Saturday, November 19, 2011

War is Constant, Predictable, & Inevitable

When the topic of war comes up most people immediately envision bombs, bullets, troops and the like. A traditional military campaign. This is only one form of war, often the least desirable, but a valid form nonetheless. It is widely accepted as the least desirable because it threatens a common value: life. It is an uncomfortable and undesirable thing, which galvanizes everyone no matter what their opinion on the topic. Because it is so undesirable it is often the last type of war to be fought, with other forms leading up to it. This is an absolutely pivotal concept to grasp, because it implies that all-out war can be predicted based on prior events. If this is true, the trajectory can be manipulated to prevent it, cause it, or at the very least, prepare for it. So what causes all-out war to occur? In essence, what motivates people to accept death as a viable outcome? In this analysis I am not referring to small skirmishes such as Iraq, Afghanistan, or similar campaigns. These were initiated by decree and issued more as a 'job.' What I am referring to is something where common, non-soldiers are galvanized to the point of large-scale common resistance in either a civil or world war format. Determining this will provide the first clues as to the conditions just prior to traditional warfare, call it DEFCON 2, whereas DEFCON 1 is full-scale war.

As alluded to, people value life first. Second to life is liberty, or freedom. Third may be a sense of possession or ownership. To summarize, life, liberty, and property rights are universally valued, and often the source of war. As examples, if one feels threatened by another this is grounds for war to preserve their own life. If another power tries to enforce their will on a people, if pushed far enough, the people will initiate resistance on the grounds of liberty. Finally, if a land is conquered by a non-native force, the native people will be resentful, make claims to that land, and when possible, launch a military campaign to retake it. These are a small subset of examples, and one can think of many more, but the associated values are the source of the most fierce warfare in history including civil, revolutionary, and world wars.

As an aside, when someone commits a crime they are stripped of possessions (i.e. fine, confiscation), freedom (i.e. imprisonment), or life (i.e. capital punishment). This is how the justice system is constructed, and for obvious reasons. Punishment is designed to significantly alter the risk/reward structure, creating a net disincentive.

Now that we have established the three most valued traits the task of gauging becomes necessary. As a whole, the value associated with each of the traits is rather constant among people. Of course there will always be extremes where people are willing to sacrifice freedom to secure life, forego life for possession, or even sacrifice property for life. All-out war requires one to sacrifice life above all else, therefore it is dependent on the other two properties unless a direct threat on life is detected. In the absence of a direct threat the other two properties must be sufficiently strained, such that death appears to be less of a burden. This can be summed up in a simple quote: "I'd rather die than tolerate this." Of course, it is not that simple, because a fight precedes death and a fight has a probability of death associated with it. If that probability is sufficiently low, then the barrier to accept death as a possibility is much easier to overcome. For example, people get into their cars and drive to work every day knowing that there is a chance that they will be killed in the process; however, the perceived risk is sufficiently small compared to the reward, such as a paycheck and food on the table. People know that if they don't go to work, they may have no shelter, food, or other necessities. This forces them to take risks because the alternative is less desirable. Whether people know it or not, they are constantly evaluating risk/reward structures. Again, this is a pivotal concept to grasp because there is a commonality to this among humans. This common thread serves to fix certain parameters, which makes mass behavioral prediction much easier. This becomes more difficult on an individual basis because people have unique traits and value systems, but it is still possible. Further difficulty arises when the opposing individual is aware of your intentions. However, when dealing with people as a whole the conditions are rather constant. With the value system established, identifying human behavior and gauging sentiment is the next step toward predicting future behavior.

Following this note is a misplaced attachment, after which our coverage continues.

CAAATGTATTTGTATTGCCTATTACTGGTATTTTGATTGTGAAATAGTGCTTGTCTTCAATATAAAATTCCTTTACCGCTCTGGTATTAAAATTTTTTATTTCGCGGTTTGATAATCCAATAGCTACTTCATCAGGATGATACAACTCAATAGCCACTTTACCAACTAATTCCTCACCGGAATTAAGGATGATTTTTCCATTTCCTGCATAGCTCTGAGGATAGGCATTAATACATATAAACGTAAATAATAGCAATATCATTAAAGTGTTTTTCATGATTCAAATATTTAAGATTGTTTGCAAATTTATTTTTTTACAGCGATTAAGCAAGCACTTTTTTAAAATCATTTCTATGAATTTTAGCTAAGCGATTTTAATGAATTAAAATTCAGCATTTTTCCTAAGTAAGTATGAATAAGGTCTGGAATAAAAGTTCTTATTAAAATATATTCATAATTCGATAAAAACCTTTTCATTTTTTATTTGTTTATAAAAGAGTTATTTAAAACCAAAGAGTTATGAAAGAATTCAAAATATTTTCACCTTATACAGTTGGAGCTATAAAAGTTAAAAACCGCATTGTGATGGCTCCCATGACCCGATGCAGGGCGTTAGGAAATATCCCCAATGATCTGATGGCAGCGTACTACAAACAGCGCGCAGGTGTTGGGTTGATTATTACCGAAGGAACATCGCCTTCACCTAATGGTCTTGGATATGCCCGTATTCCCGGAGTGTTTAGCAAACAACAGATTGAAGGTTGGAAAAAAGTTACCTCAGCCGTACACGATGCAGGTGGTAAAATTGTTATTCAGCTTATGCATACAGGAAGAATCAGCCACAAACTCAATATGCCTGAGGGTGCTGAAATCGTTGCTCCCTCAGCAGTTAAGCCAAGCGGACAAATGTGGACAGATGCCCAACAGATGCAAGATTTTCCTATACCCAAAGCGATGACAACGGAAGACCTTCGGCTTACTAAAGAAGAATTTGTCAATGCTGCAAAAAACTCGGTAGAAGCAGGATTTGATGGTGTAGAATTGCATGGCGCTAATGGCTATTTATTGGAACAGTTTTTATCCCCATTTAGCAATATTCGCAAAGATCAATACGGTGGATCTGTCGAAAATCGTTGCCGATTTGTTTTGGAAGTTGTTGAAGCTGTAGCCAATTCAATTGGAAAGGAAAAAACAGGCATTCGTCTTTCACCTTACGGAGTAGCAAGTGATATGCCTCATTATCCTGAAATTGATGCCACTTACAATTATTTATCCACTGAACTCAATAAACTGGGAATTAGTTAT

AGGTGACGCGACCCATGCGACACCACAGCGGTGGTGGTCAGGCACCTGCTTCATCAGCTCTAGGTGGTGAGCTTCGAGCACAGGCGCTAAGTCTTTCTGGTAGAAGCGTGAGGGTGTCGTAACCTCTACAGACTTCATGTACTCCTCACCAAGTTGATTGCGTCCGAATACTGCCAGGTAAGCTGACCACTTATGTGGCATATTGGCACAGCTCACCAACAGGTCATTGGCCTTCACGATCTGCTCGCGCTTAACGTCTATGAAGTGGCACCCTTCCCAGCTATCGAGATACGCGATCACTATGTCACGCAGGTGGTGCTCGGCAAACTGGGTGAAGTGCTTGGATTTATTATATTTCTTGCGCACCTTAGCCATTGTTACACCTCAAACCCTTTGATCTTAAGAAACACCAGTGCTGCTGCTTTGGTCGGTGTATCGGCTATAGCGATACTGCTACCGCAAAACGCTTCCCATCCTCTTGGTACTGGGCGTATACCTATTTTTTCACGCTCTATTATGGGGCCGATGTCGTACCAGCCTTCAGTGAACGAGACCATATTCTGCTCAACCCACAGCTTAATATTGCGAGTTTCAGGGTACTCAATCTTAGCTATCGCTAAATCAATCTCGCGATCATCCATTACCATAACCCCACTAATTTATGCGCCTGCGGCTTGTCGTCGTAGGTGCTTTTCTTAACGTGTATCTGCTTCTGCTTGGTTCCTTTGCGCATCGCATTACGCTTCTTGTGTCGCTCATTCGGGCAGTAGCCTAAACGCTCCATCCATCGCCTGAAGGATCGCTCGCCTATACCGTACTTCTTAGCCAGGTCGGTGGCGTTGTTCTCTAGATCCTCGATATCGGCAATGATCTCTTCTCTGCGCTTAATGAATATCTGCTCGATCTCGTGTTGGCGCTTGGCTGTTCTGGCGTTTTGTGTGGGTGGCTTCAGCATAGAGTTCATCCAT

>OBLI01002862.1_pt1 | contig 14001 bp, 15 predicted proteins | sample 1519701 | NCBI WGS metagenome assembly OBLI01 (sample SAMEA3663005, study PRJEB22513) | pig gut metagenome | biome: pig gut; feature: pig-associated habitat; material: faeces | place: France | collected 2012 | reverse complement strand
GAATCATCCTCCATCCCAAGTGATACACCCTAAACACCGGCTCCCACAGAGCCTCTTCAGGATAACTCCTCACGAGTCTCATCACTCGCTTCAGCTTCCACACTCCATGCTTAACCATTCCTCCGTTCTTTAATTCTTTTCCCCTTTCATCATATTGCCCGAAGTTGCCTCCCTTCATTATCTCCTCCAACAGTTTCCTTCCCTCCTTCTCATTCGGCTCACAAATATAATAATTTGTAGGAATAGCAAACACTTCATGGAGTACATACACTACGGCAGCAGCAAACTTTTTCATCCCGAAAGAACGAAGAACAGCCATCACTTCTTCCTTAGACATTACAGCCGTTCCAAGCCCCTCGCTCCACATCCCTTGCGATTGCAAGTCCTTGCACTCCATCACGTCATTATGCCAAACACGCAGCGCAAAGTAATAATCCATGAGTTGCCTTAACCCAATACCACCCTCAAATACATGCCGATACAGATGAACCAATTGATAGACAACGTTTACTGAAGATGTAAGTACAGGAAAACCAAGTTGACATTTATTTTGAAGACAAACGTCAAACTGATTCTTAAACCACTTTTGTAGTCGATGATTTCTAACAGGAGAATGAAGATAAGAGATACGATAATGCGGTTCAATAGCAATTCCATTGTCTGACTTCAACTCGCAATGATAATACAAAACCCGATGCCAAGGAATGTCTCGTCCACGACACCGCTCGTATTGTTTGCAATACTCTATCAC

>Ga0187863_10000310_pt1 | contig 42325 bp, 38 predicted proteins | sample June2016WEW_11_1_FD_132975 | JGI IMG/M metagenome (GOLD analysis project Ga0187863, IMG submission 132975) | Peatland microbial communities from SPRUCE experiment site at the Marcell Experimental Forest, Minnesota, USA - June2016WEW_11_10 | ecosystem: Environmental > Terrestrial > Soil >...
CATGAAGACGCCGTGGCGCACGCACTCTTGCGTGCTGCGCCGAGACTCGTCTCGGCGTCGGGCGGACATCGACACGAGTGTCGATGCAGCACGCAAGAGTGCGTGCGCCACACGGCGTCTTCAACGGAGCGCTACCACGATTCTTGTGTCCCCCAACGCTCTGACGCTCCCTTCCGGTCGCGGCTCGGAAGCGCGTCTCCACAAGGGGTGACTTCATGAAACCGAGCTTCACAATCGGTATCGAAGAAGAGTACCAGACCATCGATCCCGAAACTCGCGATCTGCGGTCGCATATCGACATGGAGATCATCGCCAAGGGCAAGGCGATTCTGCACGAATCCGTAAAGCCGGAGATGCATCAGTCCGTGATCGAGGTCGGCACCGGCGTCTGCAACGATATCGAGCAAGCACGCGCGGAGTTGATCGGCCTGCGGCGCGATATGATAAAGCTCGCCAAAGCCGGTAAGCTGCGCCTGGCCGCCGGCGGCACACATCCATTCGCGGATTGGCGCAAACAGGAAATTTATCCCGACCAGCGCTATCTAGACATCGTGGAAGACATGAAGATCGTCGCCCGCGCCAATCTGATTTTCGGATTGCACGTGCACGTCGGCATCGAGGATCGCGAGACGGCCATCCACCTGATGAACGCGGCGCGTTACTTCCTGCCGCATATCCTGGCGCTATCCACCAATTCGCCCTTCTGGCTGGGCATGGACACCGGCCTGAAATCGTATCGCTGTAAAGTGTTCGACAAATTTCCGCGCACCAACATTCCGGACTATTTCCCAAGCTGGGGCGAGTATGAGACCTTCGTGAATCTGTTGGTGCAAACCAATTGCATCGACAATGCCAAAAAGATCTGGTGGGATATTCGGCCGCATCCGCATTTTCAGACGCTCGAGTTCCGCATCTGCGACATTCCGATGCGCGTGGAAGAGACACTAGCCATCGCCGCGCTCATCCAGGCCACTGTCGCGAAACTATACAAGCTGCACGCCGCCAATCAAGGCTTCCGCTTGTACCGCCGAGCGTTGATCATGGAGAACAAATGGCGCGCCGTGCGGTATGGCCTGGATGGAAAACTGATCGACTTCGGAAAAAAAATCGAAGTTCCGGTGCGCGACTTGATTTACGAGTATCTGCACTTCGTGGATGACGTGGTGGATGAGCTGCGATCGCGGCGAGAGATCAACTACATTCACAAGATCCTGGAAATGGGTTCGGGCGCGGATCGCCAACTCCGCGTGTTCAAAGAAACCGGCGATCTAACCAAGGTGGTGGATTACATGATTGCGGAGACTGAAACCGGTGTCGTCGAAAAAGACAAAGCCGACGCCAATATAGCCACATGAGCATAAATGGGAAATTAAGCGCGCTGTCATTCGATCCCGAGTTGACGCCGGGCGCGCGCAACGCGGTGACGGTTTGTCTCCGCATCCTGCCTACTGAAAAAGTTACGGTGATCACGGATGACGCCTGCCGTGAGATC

I'll stop here, but there are several more concepts to consider. This is because others also possess this knowledge and have an interest in influencing people around them. This adds stimulus to the system and competing agendas. You can think of the general population as pawns who are stimulated by outside forces (i.e. media, politics etc.) and those feeding the stimuli are on a second level. Further, there are those who understand levels one & two, they are third level players. They possess an intricate knowledge of the system and can influence any of the levels below. When you begin to understand the multiple levels, how they operate, and their weaknesses you can begin to infiltrate them. With all of this said, people share the same exploitable weaknesses. The entire value system is constructed from two underlying principles: fear & love.

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